FS: At least critically. <laughter>

SMR: And of course, there’s Barefoot Gen, which came out almost immediately. And you were involved in that project. Whereas there’s been no Rose of Versailles and almost no Leiji Masumoto.

FS: Yeah, I’m surprised by that. I don’t know exactly why. With Rose of Versailles, it seems like there’d be a market for the series here, and I know there are fans, people that have devoted websites to it and that sort of thing. I don’t know what the situation is, whether it’s a rights problem or what. Leiji Matsumoto is kind of puzzling to me too, because I think a lot of his stuff is just fabulous. But what has been translated here has not caught fire in the way I thought it might have. I’ve always thought that his war series, and even the much more Japanese pop-culture oriented stuff, the four-and-a half mat tatami room, starving student kind of scene that he mined for many years, I thought that stuff was wonderful. Though I can understand why that might not come over here, because it’s intrinsically linked to a culture that doesn’t even exist in Japan anymore. But I would have thought that the war stories would have come over, because they were beautifully done.

SMR: I wonder how much of it just comes down to marketing.

FS: With his space stuff, with Starblazers and Harlock, it hasn’t really caught on the way other Japanese works have, which is kind of interesting. Because his space stuff does have an international aspect to it.

SMR: What do you think the likelihood is of sports manga catching on? I’m going to ask you to use your predictive powers here….

FS: I don’t see that really happening. But I’ve been wrong on so many things. It would be nice if it happened. Maybe people that are into sports here don’t read as many comics? I don’t know. But I’ve been mistaken regularly as far as what will become popular <laughter>. It’s fascinating to see how things have been developing.

SMR: It seems obvious from your new book <The Astroboy Essays: Osamu Tezuka, Mighty Atom, and the Manga/Anime Revolution> that you have a deep and abiding interest in Tezuka’s work. I was wondering if there’s a particular period or series that hasn’t been translated that you’d like to see.

FS: Of Tezuka’s work? Tezuka has been as widely translated as any artist. Of course, that doesn’t mean they’ve been commercially successful. But when you look at what Vertical’s put out, or DMP bringing out Swallowing the Earth… that really surprised me, because that’s a really obscure work even in Japan. He’s been translated more widely than I ever imagined. I guess I’d like to see the stuff that’s set in Japan more. Shumarie, and the one… I can’t remember what it’s called in English, but it’s about his ancestors.<Tezuka’s Ancestor Dr. Ryoan> It seems Vertical has taken it upon themselves to be the translator of Tezuka’s work. And that’s wonderful.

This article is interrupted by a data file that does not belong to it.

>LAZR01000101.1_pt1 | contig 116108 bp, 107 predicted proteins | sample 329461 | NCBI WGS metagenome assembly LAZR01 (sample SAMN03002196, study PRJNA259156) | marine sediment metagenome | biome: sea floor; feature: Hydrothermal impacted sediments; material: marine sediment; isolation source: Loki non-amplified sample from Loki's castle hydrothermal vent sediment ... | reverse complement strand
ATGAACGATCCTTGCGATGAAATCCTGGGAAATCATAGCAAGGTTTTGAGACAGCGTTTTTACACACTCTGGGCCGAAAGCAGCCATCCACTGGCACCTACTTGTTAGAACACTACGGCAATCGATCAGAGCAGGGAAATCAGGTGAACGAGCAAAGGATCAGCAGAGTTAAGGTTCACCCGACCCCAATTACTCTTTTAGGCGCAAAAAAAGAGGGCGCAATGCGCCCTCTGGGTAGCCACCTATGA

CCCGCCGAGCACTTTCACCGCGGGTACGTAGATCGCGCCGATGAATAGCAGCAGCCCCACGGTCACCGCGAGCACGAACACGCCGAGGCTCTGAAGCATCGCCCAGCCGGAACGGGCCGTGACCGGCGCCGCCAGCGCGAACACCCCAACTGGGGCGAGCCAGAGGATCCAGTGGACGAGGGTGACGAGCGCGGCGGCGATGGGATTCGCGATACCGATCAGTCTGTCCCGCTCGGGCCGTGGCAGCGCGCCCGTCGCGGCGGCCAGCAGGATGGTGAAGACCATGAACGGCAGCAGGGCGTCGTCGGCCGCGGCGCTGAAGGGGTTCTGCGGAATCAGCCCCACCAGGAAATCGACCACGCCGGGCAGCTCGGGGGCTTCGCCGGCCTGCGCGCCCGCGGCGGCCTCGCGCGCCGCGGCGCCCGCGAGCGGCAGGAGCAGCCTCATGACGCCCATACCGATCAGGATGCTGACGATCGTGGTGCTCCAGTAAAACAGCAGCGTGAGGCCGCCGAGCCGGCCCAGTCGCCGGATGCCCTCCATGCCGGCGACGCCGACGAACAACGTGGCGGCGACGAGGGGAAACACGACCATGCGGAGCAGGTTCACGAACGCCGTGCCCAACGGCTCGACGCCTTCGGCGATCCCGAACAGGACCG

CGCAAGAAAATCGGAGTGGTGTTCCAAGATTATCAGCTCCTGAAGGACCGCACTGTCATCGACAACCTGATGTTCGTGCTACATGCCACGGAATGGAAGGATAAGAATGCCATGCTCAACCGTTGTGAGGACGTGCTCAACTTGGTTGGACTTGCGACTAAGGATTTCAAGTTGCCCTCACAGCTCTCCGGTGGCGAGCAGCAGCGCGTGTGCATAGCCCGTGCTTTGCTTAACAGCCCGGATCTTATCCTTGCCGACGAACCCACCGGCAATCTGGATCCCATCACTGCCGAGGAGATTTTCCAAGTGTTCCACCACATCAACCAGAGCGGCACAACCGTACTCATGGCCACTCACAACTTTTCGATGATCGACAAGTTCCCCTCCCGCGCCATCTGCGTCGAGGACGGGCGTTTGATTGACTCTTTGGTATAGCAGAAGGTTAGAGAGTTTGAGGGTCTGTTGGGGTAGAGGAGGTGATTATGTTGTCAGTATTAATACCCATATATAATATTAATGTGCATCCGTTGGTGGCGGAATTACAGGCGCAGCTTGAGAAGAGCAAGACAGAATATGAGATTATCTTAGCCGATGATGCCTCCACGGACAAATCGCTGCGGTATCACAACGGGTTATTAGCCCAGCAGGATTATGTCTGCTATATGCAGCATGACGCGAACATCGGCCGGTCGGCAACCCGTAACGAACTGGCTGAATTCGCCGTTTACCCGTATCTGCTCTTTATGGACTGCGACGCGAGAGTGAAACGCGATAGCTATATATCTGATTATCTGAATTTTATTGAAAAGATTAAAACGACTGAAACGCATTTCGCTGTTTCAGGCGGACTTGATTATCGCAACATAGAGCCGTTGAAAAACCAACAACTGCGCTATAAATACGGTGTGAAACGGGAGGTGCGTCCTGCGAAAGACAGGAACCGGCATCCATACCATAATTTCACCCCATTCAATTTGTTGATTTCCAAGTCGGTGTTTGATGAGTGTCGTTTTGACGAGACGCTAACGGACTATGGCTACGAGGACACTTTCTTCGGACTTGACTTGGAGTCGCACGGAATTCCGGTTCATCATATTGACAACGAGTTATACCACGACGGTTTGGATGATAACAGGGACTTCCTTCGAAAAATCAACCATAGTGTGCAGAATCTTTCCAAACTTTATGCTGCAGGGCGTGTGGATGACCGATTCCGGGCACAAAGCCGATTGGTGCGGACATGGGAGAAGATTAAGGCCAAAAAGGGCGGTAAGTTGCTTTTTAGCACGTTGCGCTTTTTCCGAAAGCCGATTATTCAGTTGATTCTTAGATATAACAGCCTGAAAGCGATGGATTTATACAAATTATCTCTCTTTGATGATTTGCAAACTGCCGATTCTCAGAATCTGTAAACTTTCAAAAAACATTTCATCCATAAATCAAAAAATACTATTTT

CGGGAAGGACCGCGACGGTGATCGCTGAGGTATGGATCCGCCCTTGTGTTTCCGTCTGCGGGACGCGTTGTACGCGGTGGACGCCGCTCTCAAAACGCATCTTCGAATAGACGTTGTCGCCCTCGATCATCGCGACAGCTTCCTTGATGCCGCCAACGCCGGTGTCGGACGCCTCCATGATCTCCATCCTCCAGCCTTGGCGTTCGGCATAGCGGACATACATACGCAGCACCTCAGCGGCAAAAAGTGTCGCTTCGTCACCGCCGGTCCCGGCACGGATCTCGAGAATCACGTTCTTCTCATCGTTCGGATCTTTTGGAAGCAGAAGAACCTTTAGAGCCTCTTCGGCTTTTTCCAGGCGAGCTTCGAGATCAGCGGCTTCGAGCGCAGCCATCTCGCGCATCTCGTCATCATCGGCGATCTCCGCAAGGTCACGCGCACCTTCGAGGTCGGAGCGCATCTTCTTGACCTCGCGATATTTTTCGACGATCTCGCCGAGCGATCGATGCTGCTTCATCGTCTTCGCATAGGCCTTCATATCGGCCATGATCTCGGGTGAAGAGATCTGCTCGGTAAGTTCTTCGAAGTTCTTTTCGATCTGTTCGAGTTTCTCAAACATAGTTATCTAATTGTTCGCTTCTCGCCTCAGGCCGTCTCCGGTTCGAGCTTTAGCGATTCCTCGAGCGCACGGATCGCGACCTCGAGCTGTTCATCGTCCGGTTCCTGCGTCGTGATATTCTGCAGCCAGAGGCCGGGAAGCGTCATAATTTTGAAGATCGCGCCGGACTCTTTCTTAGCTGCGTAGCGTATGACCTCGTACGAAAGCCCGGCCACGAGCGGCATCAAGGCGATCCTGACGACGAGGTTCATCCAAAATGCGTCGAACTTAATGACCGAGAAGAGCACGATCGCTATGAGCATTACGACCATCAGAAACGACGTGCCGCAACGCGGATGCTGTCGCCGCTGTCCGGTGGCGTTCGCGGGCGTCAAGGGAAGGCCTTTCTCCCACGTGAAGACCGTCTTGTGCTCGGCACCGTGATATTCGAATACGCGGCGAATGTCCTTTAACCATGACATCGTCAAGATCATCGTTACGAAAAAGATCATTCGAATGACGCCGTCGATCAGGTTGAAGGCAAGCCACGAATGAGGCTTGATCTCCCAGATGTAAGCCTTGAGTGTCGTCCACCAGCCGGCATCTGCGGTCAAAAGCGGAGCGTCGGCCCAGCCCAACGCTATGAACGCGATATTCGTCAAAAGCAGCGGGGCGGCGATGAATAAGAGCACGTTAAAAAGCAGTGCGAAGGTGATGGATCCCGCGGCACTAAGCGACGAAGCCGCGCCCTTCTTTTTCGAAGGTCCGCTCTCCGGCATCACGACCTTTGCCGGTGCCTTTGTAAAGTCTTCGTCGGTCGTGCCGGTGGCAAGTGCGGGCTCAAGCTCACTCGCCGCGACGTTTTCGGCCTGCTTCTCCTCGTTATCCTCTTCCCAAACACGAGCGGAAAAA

SMR: Did you get a chance to read A Drifting Life?

FS: Yeah, that was really a surprise. That’s an example of a Japanese artist that was really forgotten about in Japan. Drawn and Quarterly brought a lot more attention to Tatsumi. And then Japanese publishers picked up on him again, and he became the focus of more media attention in Japan, and won more awards. There are a couple of artists like that, who had more fans and critical attention overseas, and then they’re reevaluated in Japan. Shirow Masamune is another example. I think it’s safe to say that he had more fans in the United States before he became really big in Japan.

SMR: During the Appleseed period?

FS: Even Ghost in the Shell. That was one of the early Japanese works to really catch on in America, partly because of the sci-fi, dystopian near future, world that we can really relate to <laughter>. But I think Americans could really relate to it better at the time than your average Japanese reader. Of course, he’s big in Japan now, but my sense of it is that his career had a huge boost because of his popularity in America. And Tatsumi was relatively forgotten. I wrote an intro to Goodbye, one of his books for Drawn and Quarterly, and that was the main point I made—he didn’t even have a Japanese Wikipedia page at the time. That was the main thing that struck me when I wrote the forward to it— in Japan people barely know him but in America everyone’s raving about him!

SMR: I saw that you mention him in Manga! Manga! but it’s almost an aside, basically just mentioning him as the person who coined the term “gekiga.”

FS: Yeah, and that was kind of his place in history in Japan. Barely anyone was reading his work, and most of his work, until he was rediscovered this last couple of years, was regarded as “nekura,” or really dark. Almost too dark for the modern generation. People were not reading him much anymore. But now they are.

SMR: What would you like to see more of personally? Is there a particular genre that you think is neglected?

FS: No… American publishers have kind of dabbled in all kinds of things that they hope will work, and I think at this point if an American publisher thinks they can make money they would do anything. <laughter> But that stated, most of Japanese manga, and art too, are still too intrinsically linked to daily pop culture in Japan that is often different from here and won’t come over here. And that’s okay. We’re never going to see many pachinko stories of mah jong stories- that’s not part of American’s lives. It would be great to read those, but I don’t think a market for them is going to evolve.

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If you haven’t yet purchased Manga! Manga!, I would that you do so.

Frederik Schodt is also the author of Dreamland Japan and The Astroboy Essays, and co-translator of Osamu Tezuka’s Phoenix series, as well as many other manga. You can read more about him at his website, jai2.com.

Last month I wrote a post about Mitsuru Adachi, manga localization and the problem of genre, which you can read here.